School District to implement lead teacher program in southern schools

A new program will recruit experienced teachers to teach in the southern schools of the San Juan School District. The program was approved at meeting of the San Juan School Board on March 28.
The Quality Teaching Incentive Program (Q-TIP) is designed to attract a core of experienced “lead” teachers in the schools.
The goal is to increase the level of experienced teachers in schools that have traditionally suffered from high teacher turnover.
The Q-TIP program is focused on the six schools in the southern portion of the district, including Bluff, Montezuma Creek and Tse’bii’nidzisgai elementary schools, and Whitehorse, Monument Valley and Navajo Mountain high schools.
Turnover is an ongoing problem in the southern schools.
In the three northern elementary schools (La Sal, Monticello and Blanding), 46 percent of the teachers have at least 14 years of teaching experience.
In contrast, just nine percent of teachers in the southern elementary schools have at least 14 years of teaching experience.
The school board approved 21 Q-TIP positions. The program will provide a supplement of $12,000 per year for the Q-TIP lead teachers.
The elementary school Q-TIP positions will be distributed across the school according to the needs of the school.
The high school positions will be focused on the core teaching areas, with a lead teacher in English, math and science.
In addition, new teachers moving into the district will be placed on the wage scale with all previous teaching experience. At the current time, teachers transferring from other areas are credited with a maximum of ten years experience, regardless of the amount of teaching experience they have.
“Simply put, the school district will recruit and retain experienced and successful teachers, with a high skill set, to come and teach in our needy schools,” said Ron Nielson, the elementary school supervisor for the sprawling district.
Officials note that it may take several years to implement all of the Q-TIP positions. “These are not new positions,” said Nielson. “They will fill existing positions as the lead teacher positions become available.”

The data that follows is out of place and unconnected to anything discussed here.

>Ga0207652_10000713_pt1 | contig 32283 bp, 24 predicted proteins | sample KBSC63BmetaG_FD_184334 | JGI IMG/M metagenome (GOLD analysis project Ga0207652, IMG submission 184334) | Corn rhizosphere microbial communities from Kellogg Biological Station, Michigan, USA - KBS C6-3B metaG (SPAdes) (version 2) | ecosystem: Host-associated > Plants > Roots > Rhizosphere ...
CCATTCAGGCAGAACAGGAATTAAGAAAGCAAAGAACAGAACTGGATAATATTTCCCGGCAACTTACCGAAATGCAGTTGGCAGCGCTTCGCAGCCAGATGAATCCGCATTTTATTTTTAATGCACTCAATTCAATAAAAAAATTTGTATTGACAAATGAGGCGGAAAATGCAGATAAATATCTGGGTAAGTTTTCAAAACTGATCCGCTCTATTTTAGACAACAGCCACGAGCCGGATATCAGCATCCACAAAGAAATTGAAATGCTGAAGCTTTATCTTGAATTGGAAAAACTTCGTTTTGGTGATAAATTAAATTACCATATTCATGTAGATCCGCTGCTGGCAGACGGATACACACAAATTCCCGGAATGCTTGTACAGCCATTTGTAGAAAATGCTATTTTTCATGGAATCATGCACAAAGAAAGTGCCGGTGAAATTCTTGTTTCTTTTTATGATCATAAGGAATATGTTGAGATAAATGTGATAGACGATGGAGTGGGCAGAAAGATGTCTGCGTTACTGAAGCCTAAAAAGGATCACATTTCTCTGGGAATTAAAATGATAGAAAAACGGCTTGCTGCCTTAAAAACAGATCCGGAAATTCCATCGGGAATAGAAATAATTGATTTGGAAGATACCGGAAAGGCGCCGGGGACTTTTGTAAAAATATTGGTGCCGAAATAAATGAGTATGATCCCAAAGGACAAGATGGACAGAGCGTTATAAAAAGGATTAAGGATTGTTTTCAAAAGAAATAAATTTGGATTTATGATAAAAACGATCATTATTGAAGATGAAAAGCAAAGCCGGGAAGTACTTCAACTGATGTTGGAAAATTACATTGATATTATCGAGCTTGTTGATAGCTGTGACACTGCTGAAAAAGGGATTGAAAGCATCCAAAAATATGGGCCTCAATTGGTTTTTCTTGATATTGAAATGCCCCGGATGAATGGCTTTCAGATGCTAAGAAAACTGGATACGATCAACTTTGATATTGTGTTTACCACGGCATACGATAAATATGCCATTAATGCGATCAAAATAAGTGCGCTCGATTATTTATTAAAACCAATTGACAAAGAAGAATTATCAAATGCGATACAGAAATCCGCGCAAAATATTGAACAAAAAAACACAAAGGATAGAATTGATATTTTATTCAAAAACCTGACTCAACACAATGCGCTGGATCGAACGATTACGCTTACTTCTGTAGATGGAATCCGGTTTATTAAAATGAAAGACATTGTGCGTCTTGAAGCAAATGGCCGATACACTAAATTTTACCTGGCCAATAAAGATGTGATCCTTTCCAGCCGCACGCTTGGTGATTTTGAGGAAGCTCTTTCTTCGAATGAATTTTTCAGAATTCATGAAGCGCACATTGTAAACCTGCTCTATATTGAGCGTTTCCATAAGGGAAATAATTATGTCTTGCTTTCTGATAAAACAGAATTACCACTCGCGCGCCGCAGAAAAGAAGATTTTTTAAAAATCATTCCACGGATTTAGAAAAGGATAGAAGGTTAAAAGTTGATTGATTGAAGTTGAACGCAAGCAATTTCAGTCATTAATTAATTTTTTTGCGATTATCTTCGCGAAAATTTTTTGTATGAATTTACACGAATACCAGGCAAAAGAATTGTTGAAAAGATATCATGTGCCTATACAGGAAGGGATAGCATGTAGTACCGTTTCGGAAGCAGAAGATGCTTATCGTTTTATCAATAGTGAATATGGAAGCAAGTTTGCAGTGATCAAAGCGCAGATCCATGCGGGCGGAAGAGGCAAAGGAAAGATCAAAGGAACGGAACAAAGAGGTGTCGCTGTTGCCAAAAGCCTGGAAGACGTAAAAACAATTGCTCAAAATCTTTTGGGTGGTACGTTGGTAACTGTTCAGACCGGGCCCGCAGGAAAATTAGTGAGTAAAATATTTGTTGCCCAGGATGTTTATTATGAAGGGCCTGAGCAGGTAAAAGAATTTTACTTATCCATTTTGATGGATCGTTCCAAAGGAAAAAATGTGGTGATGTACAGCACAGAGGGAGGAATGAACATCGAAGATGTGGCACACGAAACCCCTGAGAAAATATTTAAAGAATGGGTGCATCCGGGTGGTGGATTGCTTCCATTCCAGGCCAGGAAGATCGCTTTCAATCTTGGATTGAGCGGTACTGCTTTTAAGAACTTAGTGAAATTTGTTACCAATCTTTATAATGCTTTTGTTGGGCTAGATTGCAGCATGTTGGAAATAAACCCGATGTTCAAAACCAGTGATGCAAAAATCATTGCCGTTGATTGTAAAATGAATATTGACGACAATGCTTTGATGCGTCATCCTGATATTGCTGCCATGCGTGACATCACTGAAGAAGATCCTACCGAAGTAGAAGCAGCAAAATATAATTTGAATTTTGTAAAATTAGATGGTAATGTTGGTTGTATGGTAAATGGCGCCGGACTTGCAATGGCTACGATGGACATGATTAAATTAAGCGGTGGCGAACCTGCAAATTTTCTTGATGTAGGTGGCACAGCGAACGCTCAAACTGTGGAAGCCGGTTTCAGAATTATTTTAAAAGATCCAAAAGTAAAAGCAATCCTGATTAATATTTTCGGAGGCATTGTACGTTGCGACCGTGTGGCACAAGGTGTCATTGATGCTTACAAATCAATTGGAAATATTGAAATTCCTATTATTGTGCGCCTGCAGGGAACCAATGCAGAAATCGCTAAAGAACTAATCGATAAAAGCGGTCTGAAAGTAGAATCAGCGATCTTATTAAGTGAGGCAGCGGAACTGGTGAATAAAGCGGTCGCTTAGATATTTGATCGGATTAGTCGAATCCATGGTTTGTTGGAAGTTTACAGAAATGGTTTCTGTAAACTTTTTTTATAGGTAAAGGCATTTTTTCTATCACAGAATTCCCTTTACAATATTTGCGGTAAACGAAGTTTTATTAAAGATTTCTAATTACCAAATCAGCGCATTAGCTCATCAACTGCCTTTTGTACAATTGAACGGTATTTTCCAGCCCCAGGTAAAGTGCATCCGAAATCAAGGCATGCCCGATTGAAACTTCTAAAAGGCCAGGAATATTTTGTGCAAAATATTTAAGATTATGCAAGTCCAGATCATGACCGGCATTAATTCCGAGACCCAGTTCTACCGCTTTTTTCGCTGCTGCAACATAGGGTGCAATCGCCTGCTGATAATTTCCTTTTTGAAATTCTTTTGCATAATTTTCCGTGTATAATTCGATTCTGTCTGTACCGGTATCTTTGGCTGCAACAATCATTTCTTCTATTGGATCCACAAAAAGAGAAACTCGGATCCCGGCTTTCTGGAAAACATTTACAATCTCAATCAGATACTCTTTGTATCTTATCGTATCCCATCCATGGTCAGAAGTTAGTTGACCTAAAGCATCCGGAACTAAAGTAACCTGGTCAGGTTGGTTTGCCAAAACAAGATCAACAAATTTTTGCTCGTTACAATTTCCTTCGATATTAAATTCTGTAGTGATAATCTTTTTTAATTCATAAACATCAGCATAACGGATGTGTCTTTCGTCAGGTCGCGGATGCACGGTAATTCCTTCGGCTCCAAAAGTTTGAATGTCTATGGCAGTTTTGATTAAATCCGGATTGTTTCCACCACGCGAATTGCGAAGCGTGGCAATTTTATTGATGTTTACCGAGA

The estimated cost of the new program is $332,640 per year, in addition to the unknown cost of honoring the prior teaching experience for the new teachers from out of the district.
A million dollar grant proposal from the American Indian Education bill will provide a significant portion of the funding for the program.
Funding for the bill was approved in the most recent Utah State Legislative session. The funds will be distributed $250,000 a year over a four-year period.
Teachers in the new Q-TIP positions will have a higher degree of responsibility in the school and community.
“This will include increased responsibility in leadership, mentoring, professional development, and school leadership committees,” said Nielson.
Nielson adds that the impact of the lead teachers will be felt far beyond the walls of their particular classrooms. “This can help the entire school with a better support system, from the entry level teachers to the principal.”
The new program will implement the lessons learned from a lead teacher program that has been running at Montezuma Creek Elementary School for the past four years.
“We learned a lot at Montezuma Creek,” said Nielson. “The lead teacher program has been very successful and Montezuma Creek Elementary School is no longer a turnaround school.”
Nielson said that the prior experience will be helpful as the schools set qualification levels, interviews applicants, and structure the new positions.
The school board also considered a proposal that would have increased the salary of administrators in the Q-TIP schools, but decided to focus on the teachers only.
District officials believe that the recruitment and retention of high quality teachers will be a key to increase the success of the southern schools. While the district is pleased with the quality of the entry-level teachers they are recruiting, a large portion of these teachers do not stay for many years.
“Teachers leave for many reasons,” said Nielson. “Many of them want to own their own home, be closer to family and live in a less remote location.
“In the past, the lack of medical care was a big problem, but that has improved dramatically in recent years.”
In other cases, the teachers develop great teaching skills at these schools and are recruited away once they gain experience. Q-TIP is designed to help identify and retain these teachers and possibly recruit some high quality teachers from other areas.
Nielson said that the qualification standards will be high for the Q-TIP teachers. Applicants must be experienced Level II teachers, with multiple years of successful teaching experience. The district plans a rigorous screening process for the Q-TIP applicants.
The San Juan School District operates twelve schools, including six elementary schools and six secondary schools.

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